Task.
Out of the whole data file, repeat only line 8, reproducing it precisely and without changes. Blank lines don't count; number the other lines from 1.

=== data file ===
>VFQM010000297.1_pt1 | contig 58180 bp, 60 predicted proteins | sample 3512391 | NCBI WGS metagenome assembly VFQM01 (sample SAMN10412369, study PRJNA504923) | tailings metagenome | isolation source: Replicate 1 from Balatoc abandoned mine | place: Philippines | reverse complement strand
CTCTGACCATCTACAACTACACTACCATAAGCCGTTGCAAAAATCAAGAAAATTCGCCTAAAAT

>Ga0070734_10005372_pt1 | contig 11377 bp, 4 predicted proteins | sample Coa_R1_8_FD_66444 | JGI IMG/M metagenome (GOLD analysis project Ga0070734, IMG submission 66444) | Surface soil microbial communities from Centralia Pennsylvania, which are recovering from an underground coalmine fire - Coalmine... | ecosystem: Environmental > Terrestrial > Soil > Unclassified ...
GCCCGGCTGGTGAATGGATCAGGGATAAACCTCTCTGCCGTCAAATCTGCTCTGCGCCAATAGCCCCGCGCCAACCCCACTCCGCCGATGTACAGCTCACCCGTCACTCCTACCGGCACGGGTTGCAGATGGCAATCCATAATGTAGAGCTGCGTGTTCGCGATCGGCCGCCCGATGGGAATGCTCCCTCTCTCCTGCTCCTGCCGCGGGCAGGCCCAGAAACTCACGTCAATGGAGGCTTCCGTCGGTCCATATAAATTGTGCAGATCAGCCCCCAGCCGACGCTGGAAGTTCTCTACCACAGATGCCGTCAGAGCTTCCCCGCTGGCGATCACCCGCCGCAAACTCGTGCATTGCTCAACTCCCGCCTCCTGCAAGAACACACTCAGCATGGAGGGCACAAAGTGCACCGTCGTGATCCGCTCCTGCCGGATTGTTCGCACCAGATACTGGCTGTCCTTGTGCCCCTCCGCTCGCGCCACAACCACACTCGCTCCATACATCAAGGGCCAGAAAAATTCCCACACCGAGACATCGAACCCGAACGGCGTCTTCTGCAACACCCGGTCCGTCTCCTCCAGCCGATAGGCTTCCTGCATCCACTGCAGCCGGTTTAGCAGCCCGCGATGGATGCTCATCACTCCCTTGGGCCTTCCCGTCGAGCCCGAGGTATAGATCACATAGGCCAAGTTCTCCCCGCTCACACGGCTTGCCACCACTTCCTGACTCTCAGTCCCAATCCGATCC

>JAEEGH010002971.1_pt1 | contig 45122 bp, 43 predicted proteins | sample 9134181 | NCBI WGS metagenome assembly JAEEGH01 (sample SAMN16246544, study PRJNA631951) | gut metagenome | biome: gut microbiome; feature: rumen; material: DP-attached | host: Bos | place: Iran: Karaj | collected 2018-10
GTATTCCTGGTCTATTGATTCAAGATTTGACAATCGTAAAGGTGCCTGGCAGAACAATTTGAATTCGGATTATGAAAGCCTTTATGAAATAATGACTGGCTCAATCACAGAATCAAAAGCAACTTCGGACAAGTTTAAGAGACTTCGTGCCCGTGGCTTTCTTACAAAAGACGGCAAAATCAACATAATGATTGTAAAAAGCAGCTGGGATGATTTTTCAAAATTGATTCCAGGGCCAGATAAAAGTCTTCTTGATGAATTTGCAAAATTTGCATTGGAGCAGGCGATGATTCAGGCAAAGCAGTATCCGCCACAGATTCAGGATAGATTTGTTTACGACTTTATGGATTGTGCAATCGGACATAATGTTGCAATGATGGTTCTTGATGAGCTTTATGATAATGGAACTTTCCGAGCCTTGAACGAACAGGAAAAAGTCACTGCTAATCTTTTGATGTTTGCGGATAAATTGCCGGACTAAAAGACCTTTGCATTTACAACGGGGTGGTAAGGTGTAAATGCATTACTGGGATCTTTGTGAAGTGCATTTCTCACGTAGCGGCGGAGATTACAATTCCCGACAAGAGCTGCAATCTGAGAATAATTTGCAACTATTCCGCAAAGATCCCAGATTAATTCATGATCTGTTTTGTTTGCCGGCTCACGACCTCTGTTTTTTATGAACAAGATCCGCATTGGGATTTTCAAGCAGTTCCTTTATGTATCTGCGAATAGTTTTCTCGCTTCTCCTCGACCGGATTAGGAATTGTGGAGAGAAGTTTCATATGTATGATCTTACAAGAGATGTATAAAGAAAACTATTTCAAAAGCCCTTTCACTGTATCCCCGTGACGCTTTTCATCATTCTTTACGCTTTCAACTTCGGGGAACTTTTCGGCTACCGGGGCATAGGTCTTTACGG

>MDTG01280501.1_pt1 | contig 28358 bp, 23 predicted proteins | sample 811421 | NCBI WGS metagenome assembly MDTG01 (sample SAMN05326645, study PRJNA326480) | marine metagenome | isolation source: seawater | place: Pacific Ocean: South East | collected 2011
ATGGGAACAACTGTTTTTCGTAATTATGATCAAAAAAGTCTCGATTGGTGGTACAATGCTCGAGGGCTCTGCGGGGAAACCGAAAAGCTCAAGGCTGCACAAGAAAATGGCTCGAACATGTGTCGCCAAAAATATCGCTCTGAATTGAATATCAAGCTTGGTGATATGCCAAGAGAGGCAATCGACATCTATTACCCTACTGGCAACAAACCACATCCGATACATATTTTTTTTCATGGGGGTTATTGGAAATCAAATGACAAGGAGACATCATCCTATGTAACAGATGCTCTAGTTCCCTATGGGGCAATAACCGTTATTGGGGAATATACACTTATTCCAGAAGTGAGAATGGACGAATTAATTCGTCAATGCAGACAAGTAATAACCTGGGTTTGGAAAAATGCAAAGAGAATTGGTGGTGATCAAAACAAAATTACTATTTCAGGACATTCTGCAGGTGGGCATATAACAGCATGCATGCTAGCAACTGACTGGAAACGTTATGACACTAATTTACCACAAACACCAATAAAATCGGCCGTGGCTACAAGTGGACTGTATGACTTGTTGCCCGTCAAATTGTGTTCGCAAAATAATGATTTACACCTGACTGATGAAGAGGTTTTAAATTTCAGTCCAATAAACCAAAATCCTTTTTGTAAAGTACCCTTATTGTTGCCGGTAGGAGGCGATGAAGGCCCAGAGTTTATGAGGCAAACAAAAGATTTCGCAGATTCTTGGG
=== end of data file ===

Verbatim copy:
ATGGGAACAACTGTTTTTCGTAATTATGATCAAAAAAGTCTCGATTGGTGGTACAATGCTCGAGGGCTCTGCGGGGAAACCGAAAAGCTCAAGGCTGCACAAGAAAATGGCTCGAACATGTGTCGCCAAAAATATCGCTCTGAATTGAATATCAAGCTTGGTGATATGCCAAGAGAGGCAATCGACATCTATTACCCTACTGGCAACAAACCACATCCGATACATATTTTTTTTCATGGGGGTTATTGGAAATCAAATGACAAGGAGACATCATCCTATGTAACAGATGCTCTAGTTCCCTATGGGGCAATAACCGTTATTGGGGAATATACACTTATTCCAGAAGTGAGAATGGACGAATTAATTCGTCAATGCAGACAAGTAATAACCTGGGTTTGGAAAAATGCAAAGAGAATTGGTGGTGATCAAAACAAAATTACTATTTCAGGACATTCTGCAGGTGGGCATATAACAGCATGCATGCTAGCAACTGACTGGAAACGTTATGACACTAATTTACCACAAACACCAATAAAATCGGCCGTGGCTACAAGTGGACTGTATGACTTGTTGCCCGTCAAATTGTGTTCGCAAAATAATGATTTACACCTGACTGATGAAGAGGTTTTAAATTTCAGTCCAATAAACCAAAATCCTTTTTGTAAAGTACCCTTATTGTTGCCGGTAGGAGGCGATGAAGGCCCAGAGTTTATGAGGCAAACAAAAGATTTCGCAGATTCTTGGG